After Sharp responded, two different public health officials said they only wanted a warning of more than ten minutes.
Redistribute vaccine doses to counties that did not finish vaccinating people 65 and older
During the transition from Phase 1A to 1B, IDPH required everyone in one phase throughout the state of Iowa to receive a vaccine before any county could begin vaccinating people in the next group. This is no longer the case and several county health departments asked the state about redistributing vaccine doses to counties that have not finished vaccinating people 65 and older.
Ken Sharp said that about 12 counties said they had completed vaccinating people 65 and older. Dana Cockrell, who is the assistant administrator for the Monroe County Health Department, asked why those counties cannot have their doses on hold.
“If the minority of counties have met their needs, can’t their shipments be put on hold?” He asked in the chat. “We were just beginning to plan allocation to qualifying agricultural sectors and now the number of people eligible for the vaccine has grown exponentially. Give us your shots so we can vaccinate those who qualify. Don’t saturate the field any more. “
Cockrell said the state is putting the local health department in a position to fail.
“You are crushing our chances of moving forward and succeeding,” he wrote in the chat. “We went from building successful plans to behind the 8 ball once again.”
Sharp said it will not wait for every county in the state to complete a phase before expanding eligibility.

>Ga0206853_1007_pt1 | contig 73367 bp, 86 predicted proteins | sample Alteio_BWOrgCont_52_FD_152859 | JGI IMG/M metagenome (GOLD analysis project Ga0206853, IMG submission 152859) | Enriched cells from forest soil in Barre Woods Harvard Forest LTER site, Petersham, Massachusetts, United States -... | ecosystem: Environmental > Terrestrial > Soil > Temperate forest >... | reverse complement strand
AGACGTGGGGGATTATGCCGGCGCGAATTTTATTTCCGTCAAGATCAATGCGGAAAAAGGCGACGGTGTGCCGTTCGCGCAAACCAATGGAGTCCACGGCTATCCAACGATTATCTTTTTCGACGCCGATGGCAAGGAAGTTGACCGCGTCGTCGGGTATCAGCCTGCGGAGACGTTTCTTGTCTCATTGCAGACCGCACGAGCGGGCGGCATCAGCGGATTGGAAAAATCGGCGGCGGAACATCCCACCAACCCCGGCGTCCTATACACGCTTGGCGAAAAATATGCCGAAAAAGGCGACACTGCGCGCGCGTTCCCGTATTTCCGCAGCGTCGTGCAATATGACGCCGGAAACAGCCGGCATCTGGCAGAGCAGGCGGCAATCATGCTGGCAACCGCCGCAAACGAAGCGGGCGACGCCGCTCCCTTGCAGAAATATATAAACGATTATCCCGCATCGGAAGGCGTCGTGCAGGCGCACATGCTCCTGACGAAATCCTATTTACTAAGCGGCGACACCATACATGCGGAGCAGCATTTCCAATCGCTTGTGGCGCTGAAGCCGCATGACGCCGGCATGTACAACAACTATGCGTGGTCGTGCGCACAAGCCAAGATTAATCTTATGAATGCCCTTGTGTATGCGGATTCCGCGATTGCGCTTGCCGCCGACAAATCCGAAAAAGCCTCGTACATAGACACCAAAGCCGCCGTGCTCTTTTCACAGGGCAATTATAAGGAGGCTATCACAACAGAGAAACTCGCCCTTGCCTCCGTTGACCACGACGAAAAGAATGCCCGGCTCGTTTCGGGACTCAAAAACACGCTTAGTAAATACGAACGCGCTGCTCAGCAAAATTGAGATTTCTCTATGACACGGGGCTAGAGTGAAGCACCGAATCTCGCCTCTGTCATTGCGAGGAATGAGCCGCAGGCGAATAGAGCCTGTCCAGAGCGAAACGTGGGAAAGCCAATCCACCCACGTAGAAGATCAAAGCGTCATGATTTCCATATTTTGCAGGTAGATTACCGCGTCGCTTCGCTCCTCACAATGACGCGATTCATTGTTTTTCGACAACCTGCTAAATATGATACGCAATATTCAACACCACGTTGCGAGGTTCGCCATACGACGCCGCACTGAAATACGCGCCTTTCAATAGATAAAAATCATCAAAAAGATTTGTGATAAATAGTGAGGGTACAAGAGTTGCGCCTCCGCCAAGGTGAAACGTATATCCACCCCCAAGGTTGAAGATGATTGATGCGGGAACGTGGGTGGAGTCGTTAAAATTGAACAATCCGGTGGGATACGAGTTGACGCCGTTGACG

“We are trying to find a balance between various counties that have been able to go through their waiting list,” he said. “And these are not just tiny, tiny counties, this is a wide range of counties, including some that we would consider large counties by Iowa standards. So we are trying to do everything we can to find that balance to allow counties continue to progress through their populations.
Sharp also said it is trying to keep promises made in the past that it would not reduce the allocation so that counties could plan appointments properly. Sharp said it was a criticism IDPH received from the county’s public health when it reassigned doses to other counties to catch up while moving from Phase 1A to 1B.
Charity Loecke, who is the Delaware County Public Health coordinator, said the state should increase its allocation if eligibility is to increase.
“I ask that if you extend eligibility, then our vaccine allocation must increase !!” he wrote in the chat. “We believe it is necessary to reassign the vaccine to other counties.”
Sharp responded that it is analyzing allocation strategies and is working to increase allocations to counties, but it will take time due to the slow launch of the vaccine.
Other people on the call also told the state that it needed more doses of the vaccine and that it had the ability to handle more doses.
IDPH actively investigates mass vaccination trials
Kelly Garcia, who is the acting director of the Iowa Department of Public Health, said in the call that the state is considering hosting mass vaccination clinics as supply increases.
Helen Eddy, who is the Director of the Polk County Health Department, asked if the state was considering state-run mass vaccination clinics specifically on the Test Iowa site.
Garcia answered yes and is also looking to partner with the counties.
“We are thinking of taking in some of the Americans,” he said. “We would love to partner with counties or groups of counties that would like to keep one together.”
Johnson County wants to divide people with pre-existing conditions into smaller age groups
Two different counties wanted the IDPH to divide those newly eligible for a vaccine into smaller age groups.
Sam Jarvis, who is a division manager for the Johnson County Department of Public Health, requested that ten-year age bands be established for additional expansion ineligibility.